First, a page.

Section 101 of the Probate Code provides that: ‘A will is to be construed according to the intention of the testator. Where his intention can not have effect to its full extent, it must have effect as far as possible.’ However, we do not believe a reading of the whole instrument raises a permissible implication that a testamentary gift was intended. Surely, the words ‘to act without bond or order of court’ used in their ordinary grammatical sense raised no such implication. Nor is a clear intent to use them otherwise apparent. The decedent did not designate the instrument to be her will nor did it make disposition of her property. Such an implication can only arise when the probability of an intention to make the implied testamentary gift appears so strongly from what the testator expressed in his will that a contrary intention cannot be supposed to have existed in his mind. Estate of Franck, 190 Cal. 28, 210 P. 417; Estate of Swan, 5 Cal.2d 635, 55 P.2d 1171; Estate of Maxwell, 158 Cal.App.2d 544, 322 P.2d 1018.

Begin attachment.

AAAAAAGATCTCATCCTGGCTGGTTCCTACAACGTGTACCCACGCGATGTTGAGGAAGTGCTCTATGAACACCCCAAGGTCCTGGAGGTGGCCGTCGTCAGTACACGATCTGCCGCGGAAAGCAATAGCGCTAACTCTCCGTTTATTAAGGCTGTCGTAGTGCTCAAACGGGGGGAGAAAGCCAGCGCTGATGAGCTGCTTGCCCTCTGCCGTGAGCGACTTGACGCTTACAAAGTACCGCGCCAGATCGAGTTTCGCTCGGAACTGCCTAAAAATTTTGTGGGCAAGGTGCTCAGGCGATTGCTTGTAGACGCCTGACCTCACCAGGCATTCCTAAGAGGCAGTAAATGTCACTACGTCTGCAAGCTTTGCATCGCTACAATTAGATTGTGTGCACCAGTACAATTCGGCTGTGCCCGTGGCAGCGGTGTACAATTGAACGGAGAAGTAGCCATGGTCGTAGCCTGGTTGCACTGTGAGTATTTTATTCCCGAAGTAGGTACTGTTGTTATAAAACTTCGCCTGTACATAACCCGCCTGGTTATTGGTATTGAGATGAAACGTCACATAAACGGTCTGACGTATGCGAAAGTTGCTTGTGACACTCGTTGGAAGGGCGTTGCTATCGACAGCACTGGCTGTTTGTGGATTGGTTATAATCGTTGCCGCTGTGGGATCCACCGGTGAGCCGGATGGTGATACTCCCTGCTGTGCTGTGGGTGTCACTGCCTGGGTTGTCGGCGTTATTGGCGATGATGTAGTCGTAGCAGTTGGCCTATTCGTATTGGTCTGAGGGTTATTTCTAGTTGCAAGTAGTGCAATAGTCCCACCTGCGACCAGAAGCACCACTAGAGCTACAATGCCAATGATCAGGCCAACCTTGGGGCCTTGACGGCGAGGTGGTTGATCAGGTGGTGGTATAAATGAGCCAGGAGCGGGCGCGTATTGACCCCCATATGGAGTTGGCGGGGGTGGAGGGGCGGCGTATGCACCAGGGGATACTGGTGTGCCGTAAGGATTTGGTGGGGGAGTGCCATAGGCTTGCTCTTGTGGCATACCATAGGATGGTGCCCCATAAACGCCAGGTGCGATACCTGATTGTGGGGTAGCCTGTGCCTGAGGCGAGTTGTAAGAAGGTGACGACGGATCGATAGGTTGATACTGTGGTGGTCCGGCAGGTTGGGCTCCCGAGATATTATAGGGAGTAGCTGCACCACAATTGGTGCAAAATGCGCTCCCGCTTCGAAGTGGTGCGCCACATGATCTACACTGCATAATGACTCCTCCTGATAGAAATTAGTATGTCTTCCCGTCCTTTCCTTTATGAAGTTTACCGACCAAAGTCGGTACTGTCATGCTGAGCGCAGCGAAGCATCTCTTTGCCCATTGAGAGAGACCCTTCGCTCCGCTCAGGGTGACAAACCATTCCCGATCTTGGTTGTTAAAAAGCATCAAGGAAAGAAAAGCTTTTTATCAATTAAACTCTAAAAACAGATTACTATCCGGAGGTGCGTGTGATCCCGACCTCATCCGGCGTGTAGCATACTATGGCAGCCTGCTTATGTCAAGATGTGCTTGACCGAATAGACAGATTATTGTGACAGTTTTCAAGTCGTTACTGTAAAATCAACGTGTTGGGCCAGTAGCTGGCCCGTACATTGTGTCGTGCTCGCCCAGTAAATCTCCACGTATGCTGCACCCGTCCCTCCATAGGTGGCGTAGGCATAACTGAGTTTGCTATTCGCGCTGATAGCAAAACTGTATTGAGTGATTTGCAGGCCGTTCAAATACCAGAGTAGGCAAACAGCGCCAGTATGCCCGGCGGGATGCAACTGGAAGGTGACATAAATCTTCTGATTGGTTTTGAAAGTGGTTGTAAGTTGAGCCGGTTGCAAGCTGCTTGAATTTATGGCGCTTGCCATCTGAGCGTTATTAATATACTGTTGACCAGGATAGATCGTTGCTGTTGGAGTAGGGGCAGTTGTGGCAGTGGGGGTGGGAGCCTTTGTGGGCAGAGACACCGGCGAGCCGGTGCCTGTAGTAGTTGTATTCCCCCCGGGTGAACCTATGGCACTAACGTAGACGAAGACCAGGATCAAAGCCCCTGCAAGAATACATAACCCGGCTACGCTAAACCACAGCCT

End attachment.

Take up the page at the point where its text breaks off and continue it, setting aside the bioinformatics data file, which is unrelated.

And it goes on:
Possibly Peggy Karkeet intended to leave her property to Leah Selix, but she did not express that intention in the instrument admitted to probate as her will. As heretofore stated: ‘Only where there is an ambiguity may the rule, which directs a court to prefer that mode of interpretation which prevents intestacy, be applied. (Sec. 102, Prob.Code.) A court may not, under the guise of construction, make a will for a testator to take the place of the one made by him if its intent is plain. And this is so regardless of the consequences * * *’ Estate of Beldon, supra. Applying the above-mentioned rules of law to this matter we conclude that the decree must be reversed.

The order is reversed and the probate court is instructed to order distribution to the State of California in accordance with the provisions of sections 231 and 1027 of the Probate Code.

WARNE, Justice pro tem.

VAN DYKE, P. J., and PEEK, J., concur.